The nonprofit organization Food & Water Watch has created a list of the “Dirty Dozen” of fish to avoid. They analyzed how the fish were farmed or harvested, the levels of toxic contaminants found in the species, and how heavily the local fisherman rely on the species for their economic well-being. The list includes also includes suggestions on species to consume instead. But it can be difficult to make the switch, especially if you’ve never cooked that fish before. So to help you out, I’ve found recipes to make the switch easy, healthy, and delicious!


Avoid: Imported Catfish

Why: The majority of imported catfish come from Vietnam, which has widespread use of antibiotics that are banned in the United States.

Eat: Asian carp, a highly invasive species that is threatening the ecosystem of the Great Lakes.

HowCarp Tacos – Carp tastes like a cross between scallops and crabmeat, and can be cooked in a variety of ways. By shredding the fish, you can easily remove the bones and mud vein, leaving only the soft white flesh. Add some taco seasonings, fresh salsa, and other toppings and have a fun, sustainable dinner.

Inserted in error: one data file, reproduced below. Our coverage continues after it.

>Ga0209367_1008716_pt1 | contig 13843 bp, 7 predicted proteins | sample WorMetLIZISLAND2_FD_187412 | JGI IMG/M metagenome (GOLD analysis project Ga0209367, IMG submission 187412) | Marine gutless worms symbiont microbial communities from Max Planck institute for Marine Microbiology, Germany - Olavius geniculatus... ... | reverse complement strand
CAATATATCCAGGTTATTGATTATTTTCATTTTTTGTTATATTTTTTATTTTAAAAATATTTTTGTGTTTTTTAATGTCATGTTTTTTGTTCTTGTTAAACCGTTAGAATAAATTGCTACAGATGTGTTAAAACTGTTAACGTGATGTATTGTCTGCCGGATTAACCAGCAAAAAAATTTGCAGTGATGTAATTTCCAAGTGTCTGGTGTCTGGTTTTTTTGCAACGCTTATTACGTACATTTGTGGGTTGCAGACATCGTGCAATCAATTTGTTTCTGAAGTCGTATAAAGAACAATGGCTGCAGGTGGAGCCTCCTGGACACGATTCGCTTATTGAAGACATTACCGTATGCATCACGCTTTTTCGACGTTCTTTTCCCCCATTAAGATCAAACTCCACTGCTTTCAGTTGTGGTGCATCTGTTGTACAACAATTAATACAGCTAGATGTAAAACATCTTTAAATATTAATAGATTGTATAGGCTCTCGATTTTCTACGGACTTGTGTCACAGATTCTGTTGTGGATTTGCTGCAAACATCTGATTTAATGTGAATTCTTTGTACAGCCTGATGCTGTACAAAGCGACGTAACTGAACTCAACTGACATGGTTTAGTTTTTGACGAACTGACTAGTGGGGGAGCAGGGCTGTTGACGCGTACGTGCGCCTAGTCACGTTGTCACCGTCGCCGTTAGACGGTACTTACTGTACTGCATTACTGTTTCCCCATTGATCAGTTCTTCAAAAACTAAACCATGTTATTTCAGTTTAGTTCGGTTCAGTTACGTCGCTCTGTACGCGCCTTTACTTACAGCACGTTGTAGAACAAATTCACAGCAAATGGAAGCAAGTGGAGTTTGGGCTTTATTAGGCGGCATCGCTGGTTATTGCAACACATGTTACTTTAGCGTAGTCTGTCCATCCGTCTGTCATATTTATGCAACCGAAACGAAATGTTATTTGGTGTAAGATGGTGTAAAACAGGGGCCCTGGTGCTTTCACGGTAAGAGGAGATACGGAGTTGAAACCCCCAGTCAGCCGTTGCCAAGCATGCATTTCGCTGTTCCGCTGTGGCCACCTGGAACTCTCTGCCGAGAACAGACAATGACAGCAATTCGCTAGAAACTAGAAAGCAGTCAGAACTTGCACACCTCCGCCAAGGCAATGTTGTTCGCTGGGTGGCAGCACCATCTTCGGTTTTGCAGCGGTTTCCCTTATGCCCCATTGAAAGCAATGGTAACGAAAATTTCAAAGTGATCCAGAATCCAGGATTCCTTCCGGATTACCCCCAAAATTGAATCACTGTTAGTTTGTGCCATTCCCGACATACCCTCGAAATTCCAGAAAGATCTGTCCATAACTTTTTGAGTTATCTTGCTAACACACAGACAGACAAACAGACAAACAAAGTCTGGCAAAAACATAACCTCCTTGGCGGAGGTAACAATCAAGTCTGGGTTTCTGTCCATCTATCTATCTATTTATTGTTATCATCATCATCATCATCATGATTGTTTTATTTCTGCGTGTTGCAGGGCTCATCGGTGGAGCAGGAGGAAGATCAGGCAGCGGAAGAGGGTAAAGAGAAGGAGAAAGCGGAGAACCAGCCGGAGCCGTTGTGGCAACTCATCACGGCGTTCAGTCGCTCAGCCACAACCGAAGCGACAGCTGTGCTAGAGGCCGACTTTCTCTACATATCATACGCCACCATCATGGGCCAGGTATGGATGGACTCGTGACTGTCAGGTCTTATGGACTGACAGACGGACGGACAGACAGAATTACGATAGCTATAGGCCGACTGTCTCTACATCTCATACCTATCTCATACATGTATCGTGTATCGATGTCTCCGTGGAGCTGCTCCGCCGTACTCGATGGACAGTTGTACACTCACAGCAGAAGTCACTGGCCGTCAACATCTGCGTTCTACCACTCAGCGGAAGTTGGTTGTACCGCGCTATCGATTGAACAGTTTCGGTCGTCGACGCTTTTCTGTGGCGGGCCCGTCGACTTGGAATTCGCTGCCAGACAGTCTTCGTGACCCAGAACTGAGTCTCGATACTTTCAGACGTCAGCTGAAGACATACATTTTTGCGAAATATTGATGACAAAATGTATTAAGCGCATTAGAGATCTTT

Avoid: Atlantic Cod

Why: Years of mismanagement by the National Marine Fisheries Service caused Atlantic cod stocks to collapse in the mid-90s, and are now listed just one step above endangered.

Eat: Pacific Cod, whose stocks are still quite strong.

HowCrispy Fish and Chips – This recipe, by Prevention.com, lists tilapia as the fish of choice. But fish n’ chips are traditionally made with cod, so sub that on in. Worried about the “chips” portion? Don’t be – the recipe calls for sweet potatoes, lightly seasoned and oven-roasted.


Avoid: Shark

Why: Due to their placement on the food chain, these predators are extremely high in mercury. Plus, reducing the shark population benefits the species they hunt, such as jellyfish and cownose rays – two species that we don’t want to undergo a population boom.

Eat: Pacific halibut, whose population is holding strong.

HowThyme and Sesame Crusted Pacific Halibut – No added fat, plenty of seasonings, and only 225 calories per serving. Pair it with steamed broccoli and mashed potatoes for a hearty, healthy, filling meal.


To learn more about the “Dirty Dozen” of fish to avoid, visit Prevention.com. Also, when buying fish, be sure to consult one of the Seafood Watch Pocket Guides, provided by the Monterey Bay Aquarium.

Image Credit: Jay Galvin